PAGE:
Objectives: Increasing evidence suggests that hearing loss may be linked to cognitive decline, and that cochlear implantation may lead to improvements in cognition. The goal of this study was to examine the effects of severe-to-profound hearing loss and cochlear implantation in post-lingually deafened adults, compared with age-matched normal-hearing (NH) peers. Participants were tested on several non-auditory measures of cognition: working memory (WM) (digit span, object span, symbol span), non-verbal reasoning (Raven's progressive matrices), information-processing speed and inhibitory control (Stroop test), speed of phonological and lexical access (Test of Word Reading Efficiency), and verbal learning and memory (California Verbal Learning Test). Demographic measures were also collected.
Methods: Cohort study at tertiary neurotology center. Forty-three post-lingually deafened experienced CI users, 19 post-lingually deafened CI candidates, and 40 age-matched NH controls with no cognitive impairment were enrolled. Comparisons among the groups on the cognitive measures were performed.
Results: Adult CI users and CI candidates demonstrated worse (or a trend towards worse) performance as compared with NH peers on non-verbal reasoning, information-processing speed, speed of lexical access, and verbal learning and memory. However, after controlling for gender, socioeconomic status (SES), and vocabulary knowledge among groups, some of these differences were no longer significant. Similarly, large differences were not found in most cognitive abilities between experienced CI users and CI candidates.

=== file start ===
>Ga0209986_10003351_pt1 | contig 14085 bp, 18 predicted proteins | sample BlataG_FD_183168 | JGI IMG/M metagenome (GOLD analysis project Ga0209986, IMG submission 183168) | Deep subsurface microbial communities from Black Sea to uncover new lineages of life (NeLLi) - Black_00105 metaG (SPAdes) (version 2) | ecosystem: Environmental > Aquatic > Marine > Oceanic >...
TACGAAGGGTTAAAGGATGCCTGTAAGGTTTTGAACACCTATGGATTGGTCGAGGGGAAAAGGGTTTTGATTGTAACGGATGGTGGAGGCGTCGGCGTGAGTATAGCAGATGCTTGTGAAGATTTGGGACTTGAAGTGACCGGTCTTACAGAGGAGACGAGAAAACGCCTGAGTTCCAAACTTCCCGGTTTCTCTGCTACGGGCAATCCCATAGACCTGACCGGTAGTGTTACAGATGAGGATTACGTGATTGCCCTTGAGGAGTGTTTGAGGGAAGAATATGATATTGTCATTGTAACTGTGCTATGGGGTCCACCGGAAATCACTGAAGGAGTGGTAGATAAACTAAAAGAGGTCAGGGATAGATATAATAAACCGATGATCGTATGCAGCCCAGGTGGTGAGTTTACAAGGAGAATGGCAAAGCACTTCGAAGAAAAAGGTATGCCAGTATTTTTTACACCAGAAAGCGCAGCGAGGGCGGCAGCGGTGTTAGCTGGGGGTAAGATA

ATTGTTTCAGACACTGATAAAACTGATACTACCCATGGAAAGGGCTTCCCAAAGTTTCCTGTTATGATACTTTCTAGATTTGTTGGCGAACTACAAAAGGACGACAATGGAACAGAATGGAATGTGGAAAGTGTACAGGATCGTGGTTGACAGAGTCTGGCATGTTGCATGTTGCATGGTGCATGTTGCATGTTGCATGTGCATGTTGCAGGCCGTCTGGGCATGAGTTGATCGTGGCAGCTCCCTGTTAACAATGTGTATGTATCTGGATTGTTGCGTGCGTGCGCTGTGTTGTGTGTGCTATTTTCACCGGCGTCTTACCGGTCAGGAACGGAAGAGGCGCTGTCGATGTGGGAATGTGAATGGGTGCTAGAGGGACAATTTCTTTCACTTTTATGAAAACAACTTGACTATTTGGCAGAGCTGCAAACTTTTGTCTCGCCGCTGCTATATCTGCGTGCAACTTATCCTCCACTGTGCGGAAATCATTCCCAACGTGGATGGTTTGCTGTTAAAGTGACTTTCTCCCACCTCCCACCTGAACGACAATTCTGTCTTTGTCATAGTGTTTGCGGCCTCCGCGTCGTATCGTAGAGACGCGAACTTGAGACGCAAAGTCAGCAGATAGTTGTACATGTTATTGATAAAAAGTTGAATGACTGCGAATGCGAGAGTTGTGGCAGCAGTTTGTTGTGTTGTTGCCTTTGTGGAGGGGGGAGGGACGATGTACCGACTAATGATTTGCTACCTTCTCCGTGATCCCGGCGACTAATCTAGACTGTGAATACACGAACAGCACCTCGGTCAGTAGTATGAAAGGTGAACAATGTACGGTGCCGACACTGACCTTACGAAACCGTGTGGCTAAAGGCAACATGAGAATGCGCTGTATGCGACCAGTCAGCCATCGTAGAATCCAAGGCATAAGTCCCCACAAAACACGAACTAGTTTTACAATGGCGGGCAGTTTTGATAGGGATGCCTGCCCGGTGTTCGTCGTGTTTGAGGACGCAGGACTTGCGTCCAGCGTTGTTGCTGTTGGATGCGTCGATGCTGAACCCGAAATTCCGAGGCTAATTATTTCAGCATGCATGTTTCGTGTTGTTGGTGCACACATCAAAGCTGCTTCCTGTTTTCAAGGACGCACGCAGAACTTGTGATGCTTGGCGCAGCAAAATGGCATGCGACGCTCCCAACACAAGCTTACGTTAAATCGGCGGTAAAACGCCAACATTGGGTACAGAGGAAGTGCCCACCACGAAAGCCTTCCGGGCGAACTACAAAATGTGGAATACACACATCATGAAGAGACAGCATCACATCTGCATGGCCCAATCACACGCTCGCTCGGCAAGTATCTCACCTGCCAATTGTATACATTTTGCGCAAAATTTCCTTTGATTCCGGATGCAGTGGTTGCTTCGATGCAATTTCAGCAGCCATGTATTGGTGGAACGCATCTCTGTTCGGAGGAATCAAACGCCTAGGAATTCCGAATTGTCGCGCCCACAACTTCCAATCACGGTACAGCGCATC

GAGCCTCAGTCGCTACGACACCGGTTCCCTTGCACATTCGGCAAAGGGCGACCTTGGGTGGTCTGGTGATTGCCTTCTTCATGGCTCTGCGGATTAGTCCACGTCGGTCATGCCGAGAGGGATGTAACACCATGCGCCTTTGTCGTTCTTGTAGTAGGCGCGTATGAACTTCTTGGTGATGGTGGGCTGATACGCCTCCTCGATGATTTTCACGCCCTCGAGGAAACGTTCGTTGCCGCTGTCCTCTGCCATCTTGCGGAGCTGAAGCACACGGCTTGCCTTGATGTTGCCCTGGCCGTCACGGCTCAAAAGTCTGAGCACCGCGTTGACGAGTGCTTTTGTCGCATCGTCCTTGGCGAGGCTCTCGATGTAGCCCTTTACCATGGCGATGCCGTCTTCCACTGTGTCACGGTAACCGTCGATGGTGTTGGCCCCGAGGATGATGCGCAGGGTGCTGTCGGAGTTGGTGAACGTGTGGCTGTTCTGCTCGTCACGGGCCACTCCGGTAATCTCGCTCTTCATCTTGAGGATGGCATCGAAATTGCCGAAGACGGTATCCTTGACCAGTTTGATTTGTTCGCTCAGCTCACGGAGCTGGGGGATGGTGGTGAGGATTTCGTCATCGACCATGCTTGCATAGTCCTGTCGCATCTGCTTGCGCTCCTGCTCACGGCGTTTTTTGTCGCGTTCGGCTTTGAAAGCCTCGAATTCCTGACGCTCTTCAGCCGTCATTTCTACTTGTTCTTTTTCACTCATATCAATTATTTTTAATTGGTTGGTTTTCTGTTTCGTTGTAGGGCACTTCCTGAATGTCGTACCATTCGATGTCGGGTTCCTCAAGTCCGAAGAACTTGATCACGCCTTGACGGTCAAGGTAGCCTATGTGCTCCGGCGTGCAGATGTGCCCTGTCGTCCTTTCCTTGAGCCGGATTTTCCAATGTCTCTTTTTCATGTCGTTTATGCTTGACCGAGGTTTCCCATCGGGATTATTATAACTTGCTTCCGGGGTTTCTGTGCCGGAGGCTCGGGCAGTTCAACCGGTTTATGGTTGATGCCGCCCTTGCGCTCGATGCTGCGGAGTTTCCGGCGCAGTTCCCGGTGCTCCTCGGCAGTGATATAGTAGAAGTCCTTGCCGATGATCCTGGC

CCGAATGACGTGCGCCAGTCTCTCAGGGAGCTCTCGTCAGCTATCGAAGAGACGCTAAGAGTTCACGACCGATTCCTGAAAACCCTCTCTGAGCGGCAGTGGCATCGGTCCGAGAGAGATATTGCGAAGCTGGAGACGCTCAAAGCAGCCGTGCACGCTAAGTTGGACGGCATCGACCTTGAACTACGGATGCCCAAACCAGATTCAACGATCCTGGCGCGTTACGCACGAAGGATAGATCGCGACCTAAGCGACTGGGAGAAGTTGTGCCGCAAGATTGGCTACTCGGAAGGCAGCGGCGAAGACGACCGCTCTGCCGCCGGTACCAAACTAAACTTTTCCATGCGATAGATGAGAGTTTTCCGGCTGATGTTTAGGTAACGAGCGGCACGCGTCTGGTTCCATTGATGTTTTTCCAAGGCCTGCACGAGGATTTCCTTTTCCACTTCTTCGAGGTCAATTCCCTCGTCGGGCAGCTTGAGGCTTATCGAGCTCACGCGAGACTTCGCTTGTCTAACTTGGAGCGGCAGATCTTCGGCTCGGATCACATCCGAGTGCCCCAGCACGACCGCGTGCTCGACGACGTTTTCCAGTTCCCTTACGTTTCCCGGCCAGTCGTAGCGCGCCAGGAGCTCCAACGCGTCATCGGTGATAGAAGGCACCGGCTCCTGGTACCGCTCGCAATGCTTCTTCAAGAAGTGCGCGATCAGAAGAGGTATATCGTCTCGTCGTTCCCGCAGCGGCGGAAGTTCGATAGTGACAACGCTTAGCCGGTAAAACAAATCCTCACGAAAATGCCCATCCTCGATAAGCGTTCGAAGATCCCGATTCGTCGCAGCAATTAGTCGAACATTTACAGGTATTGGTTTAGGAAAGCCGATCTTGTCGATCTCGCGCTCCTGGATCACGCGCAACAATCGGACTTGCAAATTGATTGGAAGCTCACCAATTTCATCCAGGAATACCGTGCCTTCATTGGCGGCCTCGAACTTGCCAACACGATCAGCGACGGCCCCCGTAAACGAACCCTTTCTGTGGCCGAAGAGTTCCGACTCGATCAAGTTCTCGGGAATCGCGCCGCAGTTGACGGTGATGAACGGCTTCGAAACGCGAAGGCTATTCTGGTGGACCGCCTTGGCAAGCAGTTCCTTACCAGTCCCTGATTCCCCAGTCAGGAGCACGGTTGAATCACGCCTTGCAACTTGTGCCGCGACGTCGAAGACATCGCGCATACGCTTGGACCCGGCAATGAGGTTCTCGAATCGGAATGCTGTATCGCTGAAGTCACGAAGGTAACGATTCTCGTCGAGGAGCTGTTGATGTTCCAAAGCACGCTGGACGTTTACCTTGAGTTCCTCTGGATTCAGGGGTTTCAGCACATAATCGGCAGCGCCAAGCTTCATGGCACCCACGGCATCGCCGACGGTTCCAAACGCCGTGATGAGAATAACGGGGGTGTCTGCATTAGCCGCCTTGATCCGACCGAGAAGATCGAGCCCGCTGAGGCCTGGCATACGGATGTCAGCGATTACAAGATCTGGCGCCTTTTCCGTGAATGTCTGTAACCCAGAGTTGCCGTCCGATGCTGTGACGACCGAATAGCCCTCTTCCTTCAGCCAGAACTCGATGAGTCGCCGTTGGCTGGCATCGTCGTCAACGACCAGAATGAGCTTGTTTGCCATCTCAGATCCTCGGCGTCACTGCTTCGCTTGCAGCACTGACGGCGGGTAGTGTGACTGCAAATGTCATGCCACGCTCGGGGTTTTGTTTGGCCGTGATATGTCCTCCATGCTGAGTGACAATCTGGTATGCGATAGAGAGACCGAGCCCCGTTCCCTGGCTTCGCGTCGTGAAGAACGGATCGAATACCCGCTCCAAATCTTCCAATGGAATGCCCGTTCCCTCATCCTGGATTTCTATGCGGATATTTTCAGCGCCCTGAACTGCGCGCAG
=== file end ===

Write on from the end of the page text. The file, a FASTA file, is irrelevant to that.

Conclusions: Adult CI users, CI candidates, and NH peers generally demonstrated equivalent non-auditory cognitive abilities, after controlling for gender, SES, and vocabulary knowledge. These findings provide support for a link between cognitive decline and hearing loss, but this association may be partly attributable to group differences in SES and vocabulary knowledge.2b.
- cochlear implant
- cognitive decline
- hearing loss